As It Happens·Q&A

Peterborough mayor defends her use of the f-word in response to weekend protest

Peterborough Mayor Diane Therrien pulled no punches when she sent an f-word filled tweet out in response to a scene that played out over the weekend. Therrien explained her motivation to As It Happens guest host Susan Bonner.

Diane Therrien explains why she sent out a profanity-filled tweet about a weekend protest

A woman walks on a city sidewalk wearing a floral top and white cardigan.
Peterborough Mayor Diane Therrien, seen here in October 2018, said she stands by her use of profanity in her response to protesters, and she'd do it again. (DianeNTherrien/Twitter)

Story Transcript

The mayor of a small Ontario city is getting a lot of attention today — not for ducking a tough question, but for answering one in some very direct terms.

Peterborough mayor Diane Therrien was called on to respond to a scene that unfolded in her city east of Toronto over the weekend. 

A few dozen people had gathered outside the city's police station after a call from a QAnon conspiracy theorist, who purports to be the "Queen of Canada," for citizen's arrests of local officers.

Therrien tweeted her reply. It read, "People have been asking me to comment on the events of the past weekend in #ptbo. I hate giving airtime/spotlight to these imbeciles. Here is my comment: f**k off, you f**kwads."

She spoke to As It Happens guest host Susan Bonner. Here is part of their conversation. 

Why did you think that was the best reaction to what's going on in your city?  

It's a reaction that's been building up for multiple years now. Peterborough has been experiencing protests, occupation, people disturbing the peace in our downtown, in our community, for close to two years now. And, you know, you can't reason with unreasonable people, and sometimes you just have to call it like you see it. 

But why the profanities?  

Well, because I'm a fan of profanities. 

Why is that? I'm trying to understand what it is, why those words appeal to you and why you think they're effective? 

I'm a millennial, so maybe that's part of it. You know, I grew up learning the value of talking scholarly when I have to. I mean, I have a master's degree, so I can talk to you in a scholarly language when I need to. But I can also talk to people on the level that they deserve to be talked to. And these people have treated the city — not just Peterborough, we've seen it in Ottawa, across the country — they treat communities and people with disrespect constantly. And yet they get outraged when we respond with that kind of disrespect.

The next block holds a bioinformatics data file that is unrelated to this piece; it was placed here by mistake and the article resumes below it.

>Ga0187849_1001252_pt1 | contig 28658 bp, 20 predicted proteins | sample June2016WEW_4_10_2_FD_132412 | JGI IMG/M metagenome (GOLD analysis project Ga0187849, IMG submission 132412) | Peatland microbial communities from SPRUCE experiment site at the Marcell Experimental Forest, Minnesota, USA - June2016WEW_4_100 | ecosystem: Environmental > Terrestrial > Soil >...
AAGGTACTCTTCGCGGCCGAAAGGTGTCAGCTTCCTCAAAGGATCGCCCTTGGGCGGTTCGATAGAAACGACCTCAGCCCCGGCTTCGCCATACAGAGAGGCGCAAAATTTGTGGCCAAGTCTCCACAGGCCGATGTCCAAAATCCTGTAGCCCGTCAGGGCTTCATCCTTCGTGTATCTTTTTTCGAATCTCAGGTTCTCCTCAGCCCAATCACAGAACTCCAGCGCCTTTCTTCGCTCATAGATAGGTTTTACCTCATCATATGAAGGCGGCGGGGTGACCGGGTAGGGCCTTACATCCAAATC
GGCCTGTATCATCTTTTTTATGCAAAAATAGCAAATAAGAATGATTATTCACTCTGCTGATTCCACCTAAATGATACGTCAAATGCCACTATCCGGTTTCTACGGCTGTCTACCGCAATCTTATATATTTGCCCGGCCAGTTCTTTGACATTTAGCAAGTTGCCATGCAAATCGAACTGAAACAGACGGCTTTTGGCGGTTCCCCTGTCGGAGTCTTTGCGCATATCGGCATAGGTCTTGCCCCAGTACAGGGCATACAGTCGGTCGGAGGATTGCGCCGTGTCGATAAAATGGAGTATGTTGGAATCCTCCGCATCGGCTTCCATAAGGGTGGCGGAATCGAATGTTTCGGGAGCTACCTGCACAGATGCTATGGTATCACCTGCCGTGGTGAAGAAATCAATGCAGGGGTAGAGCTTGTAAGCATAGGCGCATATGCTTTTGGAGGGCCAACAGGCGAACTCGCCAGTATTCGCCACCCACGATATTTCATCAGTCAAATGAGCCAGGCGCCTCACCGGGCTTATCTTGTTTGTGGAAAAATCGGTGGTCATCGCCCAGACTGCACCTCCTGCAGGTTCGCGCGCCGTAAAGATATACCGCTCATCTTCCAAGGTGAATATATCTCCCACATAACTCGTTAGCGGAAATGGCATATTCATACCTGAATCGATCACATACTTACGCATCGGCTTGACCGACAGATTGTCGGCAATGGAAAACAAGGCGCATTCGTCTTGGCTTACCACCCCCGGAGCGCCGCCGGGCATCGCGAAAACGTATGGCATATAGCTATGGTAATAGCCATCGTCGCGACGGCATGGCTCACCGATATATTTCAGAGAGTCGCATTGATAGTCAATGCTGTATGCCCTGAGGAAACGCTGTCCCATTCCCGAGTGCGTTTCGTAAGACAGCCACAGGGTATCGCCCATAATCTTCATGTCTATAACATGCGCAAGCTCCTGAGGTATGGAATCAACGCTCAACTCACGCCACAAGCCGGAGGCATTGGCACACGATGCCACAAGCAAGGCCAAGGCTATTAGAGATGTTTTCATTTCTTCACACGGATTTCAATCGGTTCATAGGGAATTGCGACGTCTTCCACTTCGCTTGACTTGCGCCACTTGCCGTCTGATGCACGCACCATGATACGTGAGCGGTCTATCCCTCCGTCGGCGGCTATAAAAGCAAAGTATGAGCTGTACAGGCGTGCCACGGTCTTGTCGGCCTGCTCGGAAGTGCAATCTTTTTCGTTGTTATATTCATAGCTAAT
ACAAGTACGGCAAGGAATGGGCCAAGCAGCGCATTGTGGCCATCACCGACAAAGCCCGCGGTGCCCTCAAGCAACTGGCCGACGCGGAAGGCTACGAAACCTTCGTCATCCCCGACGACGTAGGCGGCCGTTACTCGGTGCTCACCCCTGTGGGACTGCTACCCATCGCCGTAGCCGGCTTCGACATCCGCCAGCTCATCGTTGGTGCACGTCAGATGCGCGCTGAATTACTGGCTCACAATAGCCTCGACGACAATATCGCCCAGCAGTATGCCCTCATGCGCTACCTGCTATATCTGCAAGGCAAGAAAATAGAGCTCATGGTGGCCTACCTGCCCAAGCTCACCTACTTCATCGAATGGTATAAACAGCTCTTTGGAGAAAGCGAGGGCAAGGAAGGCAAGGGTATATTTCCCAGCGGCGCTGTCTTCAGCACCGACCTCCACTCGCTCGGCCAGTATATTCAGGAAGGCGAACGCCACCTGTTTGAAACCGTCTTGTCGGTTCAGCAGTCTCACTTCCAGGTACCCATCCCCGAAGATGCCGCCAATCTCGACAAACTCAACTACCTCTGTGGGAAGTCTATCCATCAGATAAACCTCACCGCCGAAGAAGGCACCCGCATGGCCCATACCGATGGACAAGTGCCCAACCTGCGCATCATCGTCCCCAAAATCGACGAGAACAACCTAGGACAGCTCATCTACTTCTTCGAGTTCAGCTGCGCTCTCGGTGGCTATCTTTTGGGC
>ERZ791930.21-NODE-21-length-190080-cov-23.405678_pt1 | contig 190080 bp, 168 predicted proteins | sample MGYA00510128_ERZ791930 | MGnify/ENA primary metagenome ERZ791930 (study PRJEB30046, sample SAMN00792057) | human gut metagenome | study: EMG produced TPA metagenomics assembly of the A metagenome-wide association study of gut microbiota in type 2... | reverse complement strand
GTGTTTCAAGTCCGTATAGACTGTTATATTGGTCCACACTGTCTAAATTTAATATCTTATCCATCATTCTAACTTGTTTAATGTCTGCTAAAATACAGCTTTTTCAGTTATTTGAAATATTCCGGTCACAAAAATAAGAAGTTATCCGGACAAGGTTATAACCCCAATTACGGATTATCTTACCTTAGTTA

So you're meeting them where they live?

I'm meeting them on their level. I mean, again, we've tried to have discourse with these folks for two years now. You know, that's not effective. So sometimes you just have to call it out. And, you know, I'll stand by that. I've done it before and I'd do it again. 

Is it a stunt? Is it a way to get more attention for yourself?

I'm not running again. So at this point, no. I got elected because I've tried to be authentic to who I am and not use canned, normal political messaging. And, you know, it resonates with people. I mean, the response has been overwhelmingly positive because people are tired of seeing this kind of BS happen in their community. 

What kind of response have you had?

On Twitter, which obviously is where this whole thing stemmed from, you know, the response has been overwhelmingly positive. I've gotten numerous emails and text messages from other politicians, other people in different communities across the country saying thank you for talking, for standing up and speaking out about this. Of course, there's always going to be some people that are, you know, perturbed by and take great umbrage at the fact that I use coarse language. But, you know, again, men get away with saying this kind of stuff frequently. And when a young woman does it, suddenly there's a different standard. 

You think that a woman politician using profanities will garner a different reaction than if a man were to use the same language?

Yes. 

Can you tell us what it is about these followers of this QAnon woman that made you want to be so harsh in your language and condemnation? 

You know, they came to try to arrest the police. Like, that's the bigger issue that we need to be focusing on, not the language that I used to call it out, but how we've got to this point where that is seen as OK or acceptable, or that's not the focus of this conversation. 

Do you worry that you risk provoking the situation more with your approach, with the language that you use? 

I've been using this approach for at least two years, since we've been dealing with the height of the pandemic. And sure, there's always the risk of provoking it more. But at the same time, what's the alternative? To sit back and let this kind of behaviour continue unchallenged? I'm not going to do that. And quite frankly, no elected officials should be just sitting by and letting that happen. 

Do you think they keep coming back to Peterborough because of the way you react

No, I don't think so. And again, that's the problematic conversation that we're having here, is that I'm somehow to blame for this. No, it's a bigger issue. 


Written by Stephanie Hogan. Interview produced by Katie Geleff. Q&A has been edited for length and clarity.

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